For brisket, we recommend sticking to at least Choice – and then Prime is also a fantastic option. Select grade brisket simply isn’t moist or high enough in fat content to be worth all of the effort required of cooking a brisket.
Wagyu brisket is also an option – although an expensive one. These animals are the most sought after when it comes to beef cuts, and their meat feature some of the most robust and thorough fat marbling you will ever see – which is a large reason why the resulting beef is so tasty.
If you’re really looking to make a splash with your eaters, scoop up a Wagyu brisket. You might be able to find them at your local butcher or you could also pick one up through an online butcher such as Snake River Farms.
When it comes to brisket, you want to stick with cuts that feature fat that is white in color and fairly hard for the best flavor. If possible, avoid briskets that have yellow coloration in the fat.
White fat is an indicator of grain feed steers, and yellow is an indicator of grass fed. Purely from a flavor perspective (as there is a debate out there about the healthiness of grain fed vs grass fed), grain fed simply wins out. It’s especially important with brisket because the fat plays such a crucial role in the cooking process.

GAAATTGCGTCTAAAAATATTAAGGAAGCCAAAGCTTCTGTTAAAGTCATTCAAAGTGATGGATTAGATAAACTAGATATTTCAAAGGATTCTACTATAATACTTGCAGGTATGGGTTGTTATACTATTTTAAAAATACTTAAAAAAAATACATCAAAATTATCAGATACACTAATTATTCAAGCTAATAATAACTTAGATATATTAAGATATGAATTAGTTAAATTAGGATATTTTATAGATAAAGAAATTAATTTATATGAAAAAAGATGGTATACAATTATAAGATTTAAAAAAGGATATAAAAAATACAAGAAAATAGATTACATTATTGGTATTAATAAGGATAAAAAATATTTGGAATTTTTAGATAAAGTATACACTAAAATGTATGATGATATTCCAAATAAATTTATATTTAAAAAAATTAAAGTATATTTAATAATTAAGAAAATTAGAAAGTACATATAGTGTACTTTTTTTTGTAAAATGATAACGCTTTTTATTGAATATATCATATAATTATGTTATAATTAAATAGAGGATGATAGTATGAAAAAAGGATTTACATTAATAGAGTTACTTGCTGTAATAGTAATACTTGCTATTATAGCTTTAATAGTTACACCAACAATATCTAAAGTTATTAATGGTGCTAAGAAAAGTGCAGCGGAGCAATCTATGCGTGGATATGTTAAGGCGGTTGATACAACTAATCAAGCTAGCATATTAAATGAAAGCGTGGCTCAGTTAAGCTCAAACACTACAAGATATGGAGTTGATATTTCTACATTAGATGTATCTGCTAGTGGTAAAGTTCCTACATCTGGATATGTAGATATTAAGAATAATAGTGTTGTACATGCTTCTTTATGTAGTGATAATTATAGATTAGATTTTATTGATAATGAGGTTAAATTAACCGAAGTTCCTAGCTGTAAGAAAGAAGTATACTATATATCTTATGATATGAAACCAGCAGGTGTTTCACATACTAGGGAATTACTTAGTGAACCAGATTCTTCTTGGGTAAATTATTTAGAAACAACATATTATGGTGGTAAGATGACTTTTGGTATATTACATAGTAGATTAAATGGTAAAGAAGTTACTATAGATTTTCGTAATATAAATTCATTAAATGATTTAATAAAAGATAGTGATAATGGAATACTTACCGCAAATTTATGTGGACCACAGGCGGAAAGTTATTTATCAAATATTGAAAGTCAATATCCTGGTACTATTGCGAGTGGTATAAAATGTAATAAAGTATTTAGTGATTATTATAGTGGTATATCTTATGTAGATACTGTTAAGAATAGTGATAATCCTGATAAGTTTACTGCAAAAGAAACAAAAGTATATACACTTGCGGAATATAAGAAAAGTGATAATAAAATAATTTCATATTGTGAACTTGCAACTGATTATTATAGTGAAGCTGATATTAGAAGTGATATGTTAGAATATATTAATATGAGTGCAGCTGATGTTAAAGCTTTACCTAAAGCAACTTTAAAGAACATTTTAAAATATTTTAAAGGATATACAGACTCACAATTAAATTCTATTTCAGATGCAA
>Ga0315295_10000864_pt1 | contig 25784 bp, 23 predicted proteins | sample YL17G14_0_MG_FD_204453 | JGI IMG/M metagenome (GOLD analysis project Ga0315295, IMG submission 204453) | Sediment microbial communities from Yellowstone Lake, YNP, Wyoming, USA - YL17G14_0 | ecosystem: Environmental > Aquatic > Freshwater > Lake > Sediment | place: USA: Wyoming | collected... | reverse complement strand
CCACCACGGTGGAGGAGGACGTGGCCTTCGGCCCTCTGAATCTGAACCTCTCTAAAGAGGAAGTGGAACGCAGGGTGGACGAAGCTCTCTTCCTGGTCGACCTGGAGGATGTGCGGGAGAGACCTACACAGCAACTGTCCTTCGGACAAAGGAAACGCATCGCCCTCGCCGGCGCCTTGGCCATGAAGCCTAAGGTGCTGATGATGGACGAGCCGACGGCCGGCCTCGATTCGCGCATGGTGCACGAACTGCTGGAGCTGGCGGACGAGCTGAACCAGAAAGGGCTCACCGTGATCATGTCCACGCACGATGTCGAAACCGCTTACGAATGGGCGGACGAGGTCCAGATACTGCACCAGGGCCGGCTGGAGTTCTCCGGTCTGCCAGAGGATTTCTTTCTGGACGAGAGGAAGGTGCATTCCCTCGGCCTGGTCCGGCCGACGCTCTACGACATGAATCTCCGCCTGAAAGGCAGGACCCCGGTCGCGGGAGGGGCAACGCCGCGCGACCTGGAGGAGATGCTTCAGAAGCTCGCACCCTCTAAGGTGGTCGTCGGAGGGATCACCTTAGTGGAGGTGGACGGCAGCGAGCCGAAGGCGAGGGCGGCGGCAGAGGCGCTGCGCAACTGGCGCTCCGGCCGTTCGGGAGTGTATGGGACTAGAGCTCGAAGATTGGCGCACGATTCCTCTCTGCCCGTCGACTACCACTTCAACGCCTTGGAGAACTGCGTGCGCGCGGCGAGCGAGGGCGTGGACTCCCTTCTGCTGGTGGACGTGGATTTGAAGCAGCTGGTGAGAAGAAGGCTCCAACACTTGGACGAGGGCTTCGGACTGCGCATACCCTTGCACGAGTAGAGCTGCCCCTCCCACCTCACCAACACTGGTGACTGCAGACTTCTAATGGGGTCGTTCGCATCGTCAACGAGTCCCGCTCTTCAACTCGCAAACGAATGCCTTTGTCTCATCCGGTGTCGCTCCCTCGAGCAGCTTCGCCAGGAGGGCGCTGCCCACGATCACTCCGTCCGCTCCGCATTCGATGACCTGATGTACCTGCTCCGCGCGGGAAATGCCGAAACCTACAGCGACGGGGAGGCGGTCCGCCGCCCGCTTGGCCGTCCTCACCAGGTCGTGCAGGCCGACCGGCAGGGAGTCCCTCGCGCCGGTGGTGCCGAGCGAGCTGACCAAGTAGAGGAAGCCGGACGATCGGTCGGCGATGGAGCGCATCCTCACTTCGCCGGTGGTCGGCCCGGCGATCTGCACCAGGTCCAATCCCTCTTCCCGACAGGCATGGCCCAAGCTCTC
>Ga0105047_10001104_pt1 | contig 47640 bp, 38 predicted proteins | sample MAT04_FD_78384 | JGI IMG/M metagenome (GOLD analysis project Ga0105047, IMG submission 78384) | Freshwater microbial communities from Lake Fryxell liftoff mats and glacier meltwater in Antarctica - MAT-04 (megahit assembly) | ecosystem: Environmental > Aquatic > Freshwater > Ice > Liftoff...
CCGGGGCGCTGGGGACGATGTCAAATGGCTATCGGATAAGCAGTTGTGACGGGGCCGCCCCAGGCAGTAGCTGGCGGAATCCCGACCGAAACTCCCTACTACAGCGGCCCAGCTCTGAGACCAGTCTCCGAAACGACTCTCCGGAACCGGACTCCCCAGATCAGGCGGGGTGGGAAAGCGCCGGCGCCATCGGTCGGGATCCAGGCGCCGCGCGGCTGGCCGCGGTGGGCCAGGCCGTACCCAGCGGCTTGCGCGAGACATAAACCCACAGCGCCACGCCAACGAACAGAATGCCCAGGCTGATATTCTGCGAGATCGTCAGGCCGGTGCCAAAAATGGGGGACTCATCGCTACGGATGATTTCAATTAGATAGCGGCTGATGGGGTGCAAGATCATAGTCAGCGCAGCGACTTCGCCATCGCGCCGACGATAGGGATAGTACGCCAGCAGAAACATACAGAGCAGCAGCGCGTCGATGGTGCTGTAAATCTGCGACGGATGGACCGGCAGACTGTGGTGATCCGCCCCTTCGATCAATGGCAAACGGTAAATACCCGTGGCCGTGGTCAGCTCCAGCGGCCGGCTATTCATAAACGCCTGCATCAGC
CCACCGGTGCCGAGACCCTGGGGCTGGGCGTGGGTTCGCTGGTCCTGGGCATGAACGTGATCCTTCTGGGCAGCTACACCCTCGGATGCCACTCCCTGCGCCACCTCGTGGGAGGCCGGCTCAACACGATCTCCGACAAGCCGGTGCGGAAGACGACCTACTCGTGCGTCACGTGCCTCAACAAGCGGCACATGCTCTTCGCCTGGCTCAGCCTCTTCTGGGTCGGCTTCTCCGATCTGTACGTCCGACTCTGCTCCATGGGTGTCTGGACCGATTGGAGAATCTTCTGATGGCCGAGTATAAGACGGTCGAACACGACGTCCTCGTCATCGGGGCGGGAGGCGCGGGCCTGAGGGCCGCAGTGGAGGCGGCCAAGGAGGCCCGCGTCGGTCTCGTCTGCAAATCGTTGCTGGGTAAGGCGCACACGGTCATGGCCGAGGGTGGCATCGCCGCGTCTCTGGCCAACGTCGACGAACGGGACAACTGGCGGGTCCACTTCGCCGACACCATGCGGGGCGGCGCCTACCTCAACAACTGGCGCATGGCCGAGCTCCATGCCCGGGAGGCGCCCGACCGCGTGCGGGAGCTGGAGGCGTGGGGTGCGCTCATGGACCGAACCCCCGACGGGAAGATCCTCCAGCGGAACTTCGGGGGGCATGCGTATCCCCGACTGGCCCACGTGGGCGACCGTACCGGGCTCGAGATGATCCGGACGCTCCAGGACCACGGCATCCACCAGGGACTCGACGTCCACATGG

Your brisket might spend a lot of time on the smoker – as many as 8 to 12 hours in fact. Especially if you know how to trim a brisket properly, that’s a lot of time for charcoal or wood smoke to absorb into your hunk of brisket.
There are a few types of wood that are definitely more ideal for a brisket than others. Hickory, Oak, and Cherry, to name a few are at the top of the list of choices I’d use for cooking brisket. If you want to learn more on this topic, check out our resource about the best wood for smoking brisket next.
Patience is Key
If you’re new to smoking briskets, just know in advance that it’s a slow dance. You can’t cheat any part of the process, so a little bit of patience goes a long way. Especially when your beef is in the middle of the brisket stall, just wait it out and you’ll be rewarded with fantastic BBQ.
How to Know Your Brisket is Finished
The USDA recommends that beef is “done” at an internal temperature of 145°F. But there’s a huge difference between “done” and “finished”.
Remember, brisket is an incredibly tough cut of beef, and it needs lots of time on the smoker at low heat for connective tissues to break down, fat to render, and for the meat to tenderize.
Almost all professional brisketeers would agree that the “finished” range is when the center of the meat reaches an internal temperature of 190°F to 205°F. The legend Aaron Franklin himself takes his brisket off the smoker at an internal temperature of 203°F.
Final Thoughts on How to Trim a Brisket
In my very humble opinion, a properly smoked brisket is one of the highest achievements a backyard BBQ master can achieve. The end results are delicate, delicious, tender, and full of beefy flavor.
A great end result begins with preparation, and the biggest component of properly preparing this cut of beef is knowing how to trim a brisket. Hopefully by now, you’re well on your way to knowing exactly what you need to do to get started!
Did we miss anything? We’d love to hear your thoughts and anything you have to add for how to trim a brisket in the comments section below.